- زمان مطالعه 7 دقیقه
- سطح متوسط
دانلود اپلیکیشن «زیبوک»
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متن انگلیسی فصل
Wednesday morning was bright and sunny, but the weather did not make Logan feel any better. To try and make herself feel a bit happier she wore a greeny-blue scarf Tam had given her last year. Eating her breakfast, Logan thought over everything that had happened during the last nine days. She didn’t seem to be getting anywhere. She still didn’t know where the girls had been killed or why. The three hours spent at The Meadows the evening before had seemed largely a waste of time. Kenneth Henderson was coming in for questioning, but even though she disliked him she did not feel that he was the person she was looking for. Karen Ramsay was a strange new addition to the case and Logan knew that she would have to find out more about the tall girl from the west coast. But could Ramsay have killed the two young women? Was it really likely? Logan shook her head, trying to clear her thoughts.
When she arrived at the police station, Tam MacDonald was waiting in her office. He stood up and kissed her lightly on the cheek. He could see from the look on her face that she was not in the best of moods.
‘Don’t ask,’ she said, seeing his questioning look, but not wanting to talk about her problems. ‘Just tell me what you’ve found out.’
She put her jacket over the back of her chair and sat behind her desk.
‘They were very helpful up at the university when they heard what I wanted to write about,’ started Tam. ‘They were especially interested when they heard there would be no dead women mentioned in the article.’
Logan smiled. Tam had a way of putting things which often made her smile.
‘I spent a couple of hours with the Head of Computer Science yesterday afternoon. Essentially there are three main areas of research in the department at the moment. Computer languages is one area, the special languages that make a computer work; security is another area, how to stop people breaking into your computer; and wireless technology is the third area.’
‘Tell me more about that,’ said Logan. ‘Balfour mentioned it. And it was Clare Rutherford’s area of research.’
‘Well, at the moment, if I want to, I can send information from my computer to yours. But the computers have to be joined by wires - either directly, or indirectly like over the internet. But with wireless technology I can put my computer on the table next to yours and, with the right software, they can talk to each other without being joined.’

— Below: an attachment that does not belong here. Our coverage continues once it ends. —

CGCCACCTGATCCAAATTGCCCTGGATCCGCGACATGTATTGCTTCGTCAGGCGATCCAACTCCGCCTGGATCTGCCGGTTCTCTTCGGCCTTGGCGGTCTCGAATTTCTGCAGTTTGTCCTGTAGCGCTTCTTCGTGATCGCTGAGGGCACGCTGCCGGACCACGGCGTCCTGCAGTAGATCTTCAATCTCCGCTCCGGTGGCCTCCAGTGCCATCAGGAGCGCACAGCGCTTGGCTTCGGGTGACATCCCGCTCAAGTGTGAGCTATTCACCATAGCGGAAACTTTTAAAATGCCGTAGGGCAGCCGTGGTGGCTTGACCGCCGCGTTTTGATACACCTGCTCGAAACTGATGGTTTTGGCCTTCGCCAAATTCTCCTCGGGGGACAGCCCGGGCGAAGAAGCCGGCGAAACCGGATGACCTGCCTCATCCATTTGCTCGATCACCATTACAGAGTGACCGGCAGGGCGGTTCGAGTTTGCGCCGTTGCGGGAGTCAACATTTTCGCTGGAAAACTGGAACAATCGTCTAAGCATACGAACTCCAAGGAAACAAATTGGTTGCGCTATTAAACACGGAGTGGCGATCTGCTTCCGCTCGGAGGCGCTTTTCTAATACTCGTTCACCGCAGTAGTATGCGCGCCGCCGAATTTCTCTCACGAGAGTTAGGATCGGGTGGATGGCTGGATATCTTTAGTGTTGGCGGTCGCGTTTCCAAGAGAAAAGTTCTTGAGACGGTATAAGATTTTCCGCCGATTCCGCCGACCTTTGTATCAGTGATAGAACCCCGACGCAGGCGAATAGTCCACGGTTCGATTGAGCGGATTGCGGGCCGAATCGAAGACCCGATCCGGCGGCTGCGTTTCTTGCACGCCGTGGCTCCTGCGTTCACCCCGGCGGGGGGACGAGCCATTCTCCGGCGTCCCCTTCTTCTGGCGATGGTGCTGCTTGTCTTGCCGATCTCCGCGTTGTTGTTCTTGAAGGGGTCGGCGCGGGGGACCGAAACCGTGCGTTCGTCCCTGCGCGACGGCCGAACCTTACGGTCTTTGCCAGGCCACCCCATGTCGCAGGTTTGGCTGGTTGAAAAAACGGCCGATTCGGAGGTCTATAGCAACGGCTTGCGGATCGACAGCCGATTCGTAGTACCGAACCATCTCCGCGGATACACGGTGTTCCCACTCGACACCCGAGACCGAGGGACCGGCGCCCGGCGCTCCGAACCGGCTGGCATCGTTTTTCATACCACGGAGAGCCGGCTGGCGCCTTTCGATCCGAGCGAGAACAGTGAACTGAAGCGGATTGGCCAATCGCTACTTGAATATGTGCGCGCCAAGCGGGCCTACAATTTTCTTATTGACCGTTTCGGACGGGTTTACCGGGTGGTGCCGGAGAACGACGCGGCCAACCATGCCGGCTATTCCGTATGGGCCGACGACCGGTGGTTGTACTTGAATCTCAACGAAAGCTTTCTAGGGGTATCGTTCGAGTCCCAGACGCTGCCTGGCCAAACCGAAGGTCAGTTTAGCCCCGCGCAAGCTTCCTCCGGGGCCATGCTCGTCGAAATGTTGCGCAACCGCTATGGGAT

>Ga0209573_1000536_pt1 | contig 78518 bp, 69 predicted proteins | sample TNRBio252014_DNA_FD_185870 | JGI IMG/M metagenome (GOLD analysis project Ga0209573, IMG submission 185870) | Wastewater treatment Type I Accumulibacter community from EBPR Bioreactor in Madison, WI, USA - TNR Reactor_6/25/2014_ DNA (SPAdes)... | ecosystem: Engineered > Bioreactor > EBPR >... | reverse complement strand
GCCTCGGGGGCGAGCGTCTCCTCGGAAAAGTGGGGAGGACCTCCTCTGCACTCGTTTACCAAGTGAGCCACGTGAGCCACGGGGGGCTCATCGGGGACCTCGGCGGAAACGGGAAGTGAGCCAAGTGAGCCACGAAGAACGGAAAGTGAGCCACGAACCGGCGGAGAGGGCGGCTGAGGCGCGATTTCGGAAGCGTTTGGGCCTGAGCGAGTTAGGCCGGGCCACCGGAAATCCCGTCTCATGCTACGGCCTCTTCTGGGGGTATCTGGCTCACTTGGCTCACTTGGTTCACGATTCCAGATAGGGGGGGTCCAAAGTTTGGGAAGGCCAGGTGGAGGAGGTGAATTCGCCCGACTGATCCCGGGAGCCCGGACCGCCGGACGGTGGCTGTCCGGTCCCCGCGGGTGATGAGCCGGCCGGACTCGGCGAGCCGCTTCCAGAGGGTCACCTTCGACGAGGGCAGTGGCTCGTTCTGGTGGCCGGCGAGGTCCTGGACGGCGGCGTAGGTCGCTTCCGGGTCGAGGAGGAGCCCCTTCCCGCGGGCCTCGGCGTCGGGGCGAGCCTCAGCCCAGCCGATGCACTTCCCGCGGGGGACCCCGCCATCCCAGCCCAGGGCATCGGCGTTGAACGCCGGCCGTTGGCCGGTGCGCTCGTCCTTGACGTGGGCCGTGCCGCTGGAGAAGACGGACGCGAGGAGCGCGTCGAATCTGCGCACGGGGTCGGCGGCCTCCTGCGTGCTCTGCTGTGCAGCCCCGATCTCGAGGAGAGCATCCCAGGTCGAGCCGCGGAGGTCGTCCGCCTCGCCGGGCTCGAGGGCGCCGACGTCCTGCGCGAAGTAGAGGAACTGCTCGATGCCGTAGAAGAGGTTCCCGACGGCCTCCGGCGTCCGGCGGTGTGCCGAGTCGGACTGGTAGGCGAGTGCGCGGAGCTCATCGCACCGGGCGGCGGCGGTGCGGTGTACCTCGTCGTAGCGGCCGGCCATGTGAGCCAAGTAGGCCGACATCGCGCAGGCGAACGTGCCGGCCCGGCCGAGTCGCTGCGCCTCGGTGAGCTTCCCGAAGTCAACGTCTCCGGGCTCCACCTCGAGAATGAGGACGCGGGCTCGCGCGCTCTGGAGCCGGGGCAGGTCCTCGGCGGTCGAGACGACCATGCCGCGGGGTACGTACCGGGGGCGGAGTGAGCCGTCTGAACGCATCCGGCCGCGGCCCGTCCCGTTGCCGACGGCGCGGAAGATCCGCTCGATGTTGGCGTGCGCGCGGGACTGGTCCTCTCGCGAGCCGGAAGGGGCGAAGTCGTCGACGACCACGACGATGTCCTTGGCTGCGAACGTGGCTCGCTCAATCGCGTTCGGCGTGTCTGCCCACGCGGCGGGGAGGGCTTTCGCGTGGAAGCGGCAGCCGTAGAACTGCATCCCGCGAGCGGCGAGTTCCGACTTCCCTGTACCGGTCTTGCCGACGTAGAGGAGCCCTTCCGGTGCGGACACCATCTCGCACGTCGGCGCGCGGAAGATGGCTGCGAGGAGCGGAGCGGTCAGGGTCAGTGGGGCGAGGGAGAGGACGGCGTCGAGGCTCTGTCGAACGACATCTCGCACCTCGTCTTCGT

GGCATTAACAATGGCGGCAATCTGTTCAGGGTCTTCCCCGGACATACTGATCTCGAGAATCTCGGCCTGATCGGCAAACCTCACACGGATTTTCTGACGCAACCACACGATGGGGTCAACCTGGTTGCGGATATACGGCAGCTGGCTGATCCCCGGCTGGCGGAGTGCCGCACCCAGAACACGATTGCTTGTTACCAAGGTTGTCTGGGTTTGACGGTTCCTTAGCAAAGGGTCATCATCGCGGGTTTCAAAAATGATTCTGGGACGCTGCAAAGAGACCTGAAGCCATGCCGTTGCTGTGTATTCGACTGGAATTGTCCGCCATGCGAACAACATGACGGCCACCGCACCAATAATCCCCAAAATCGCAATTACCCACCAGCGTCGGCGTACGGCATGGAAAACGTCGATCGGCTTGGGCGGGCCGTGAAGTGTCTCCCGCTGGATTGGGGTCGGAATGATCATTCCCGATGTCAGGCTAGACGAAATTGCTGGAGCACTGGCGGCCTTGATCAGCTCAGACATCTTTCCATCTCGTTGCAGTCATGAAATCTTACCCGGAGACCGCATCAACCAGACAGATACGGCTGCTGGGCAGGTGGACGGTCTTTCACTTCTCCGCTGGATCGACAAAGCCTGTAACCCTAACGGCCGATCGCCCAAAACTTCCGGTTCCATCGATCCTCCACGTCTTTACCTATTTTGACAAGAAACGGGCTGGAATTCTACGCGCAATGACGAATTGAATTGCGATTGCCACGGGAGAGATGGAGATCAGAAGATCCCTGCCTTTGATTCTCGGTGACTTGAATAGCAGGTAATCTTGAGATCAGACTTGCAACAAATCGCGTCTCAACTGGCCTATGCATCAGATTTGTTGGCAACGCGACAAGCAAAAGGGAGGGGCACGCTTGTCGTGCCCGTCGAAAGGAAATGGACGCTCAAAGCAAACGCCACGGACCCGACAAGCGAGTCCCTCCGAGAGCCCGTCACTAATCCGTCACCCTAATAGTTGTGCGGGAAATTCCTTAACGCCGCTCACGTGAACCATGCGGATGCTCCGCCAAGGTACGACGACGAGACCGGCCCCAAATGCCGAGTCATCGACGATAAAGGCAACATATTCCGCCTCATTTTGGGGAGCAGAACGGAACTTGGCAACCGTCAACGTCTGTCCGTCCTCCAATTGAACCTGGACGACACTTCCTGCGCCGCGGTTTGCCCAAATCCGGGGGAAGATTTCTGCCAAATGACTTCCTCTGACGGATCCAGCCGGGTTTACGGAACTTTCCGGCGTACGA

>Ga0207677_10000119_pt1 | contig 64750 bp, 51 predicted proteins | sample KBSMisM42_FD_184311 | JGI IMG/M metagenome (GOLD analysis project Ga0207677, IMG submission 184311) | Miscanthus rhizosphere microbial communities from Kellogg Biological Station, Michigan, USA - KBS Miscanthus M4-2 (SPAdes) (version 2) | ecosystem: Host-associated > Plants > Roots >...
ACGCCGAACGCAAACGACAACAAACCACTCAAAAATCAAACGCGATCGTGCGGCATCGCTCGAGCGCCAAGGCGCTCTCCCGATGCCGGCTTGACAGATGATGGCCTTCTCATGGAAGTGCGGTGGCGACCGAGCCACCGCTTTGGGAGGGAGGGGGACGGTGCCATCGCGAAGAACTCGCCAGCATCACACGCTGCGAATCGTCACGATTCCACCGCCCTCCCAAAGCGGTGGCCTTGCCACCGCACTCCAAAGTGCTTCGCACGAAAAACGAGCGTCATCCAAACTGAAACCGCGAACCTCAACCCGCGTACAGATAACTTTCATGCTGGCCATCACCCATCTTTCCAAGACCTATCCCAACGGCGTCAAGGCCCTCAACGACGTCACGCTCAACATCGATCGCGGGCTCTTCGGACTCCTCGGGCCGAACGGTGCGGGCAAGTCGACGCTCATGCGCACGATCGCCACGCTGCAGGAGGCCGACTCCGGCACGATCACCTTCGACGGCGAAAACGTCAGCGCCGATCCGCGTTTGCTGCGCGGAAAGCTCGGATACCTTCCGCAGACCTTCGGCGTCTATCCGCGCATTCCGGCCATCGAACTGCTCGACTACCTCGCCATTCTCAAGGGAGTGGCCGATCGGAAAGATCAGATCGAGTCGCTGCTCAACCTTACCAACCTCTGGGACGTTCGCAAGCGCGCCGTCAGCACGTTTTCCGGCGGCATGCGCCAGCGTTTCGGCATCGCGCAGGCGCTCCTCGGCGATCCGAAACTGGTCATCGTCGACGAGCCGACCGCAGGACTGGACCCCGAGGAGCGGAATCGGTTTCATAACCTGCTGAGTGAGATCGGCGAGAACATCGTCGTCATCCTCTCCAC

‘I see,’ said Logan.
‘Just don’t ask me exactly how it works,’ continued Tam. ‘I know a bit about computers but not that much. Anyway,’ he changed the subject, ‘the university is apparently doing very well with its research into computer languages and into security. A lot of the research has been used in business and has made the university a lot of money.’
And wireless technology?’ inquired Logan.
‘Well, that too has been a really important area of research up until recently. However, the Head of Computer Science seemed to think that unless someone comes up with some new ideas or a new direction fairly soon they will think about cutting back in that area. At least for a while.’
‘That’s interesting,’ said Logan, sitting back in her chair and wondering how David Balfour would feel about it. Did he need ‘a new direction’ badly enough to kill someone for it? After a moment she asked, ‘Were Rutherford’s research and Stewart’s similar in any way at all?’
‘I thought you might want to know that,’ replied Tam. ‘Since I’m not a police officer, it was a difficult question to ask without appearing very nosy. But after I’d spoken to the Head he got one of his researchers, a woman called Karen Ramsay, to give me a tour of the department.’
‘Yes. Do you know her?’
‘I met her yesterday too,’ said Logan. ‘Go on.’
‘Well, working so closely with the Head, she knows what everyone is researching. So I just happened to mention the murders and I just happened to wonder if they were researching similar areas. Apparently not. They worked for different people, in different areas of research.’
‘That’s interesting. That’s more or less what she told me,’ said Logan. ‘I wonder if it’s true.’ She stared out of the window at the park over the road and became lost in thought.
Tam sat quietly for a moment or two. Then he coughed.
‘I’m off to work then,’ he said.
Logan looked round suddenly. ‘Oh sorry, Tam! I was just thinking about something.’
Tam looked at her carefully. ‘Are you OK, Jenny?’
‘Not really,’ she said. ‘The case is over a week old and we’re getting nowhere. It’s beginning to get me down a bit.’
Tam put his hand on Logan’s shoulder. ‘But you never know when your luck might change,’ he said.
Logan smiled at him as he left the room.
A few minutes later, shortly after ten thirty, Logan phoned to check that Katie Jardine would be at home, then picked up her jacket and left the office. On her way out of the building she stopped at Sergeant Grant’s desk.
‘We need to find out more about Karen Ramsay, that woman we met last night,’ she told him. ‘See what you can find out by lunchtime. I’m going to talk to Katie Jardine. I’ll be back this afternoon to speak to Henderson.’
Logan could have driven to Marchmont Road, but as she came out into the fresh air the sun was still shining. A good walk might clear her head and give her a fresh view of the case, she thought. The streets were busy with people shopping and enjoying the September sunshine. It was Edinburgh at its best.
Half an hour later Logan was walking past some of the university buildings. The shopping streets had been busy, but there were few people on the streets around the university. She heard a car slow beside her and a voice she recognised called out, ‘If you’re going up to Marchmont, I can easily give you a lift.’
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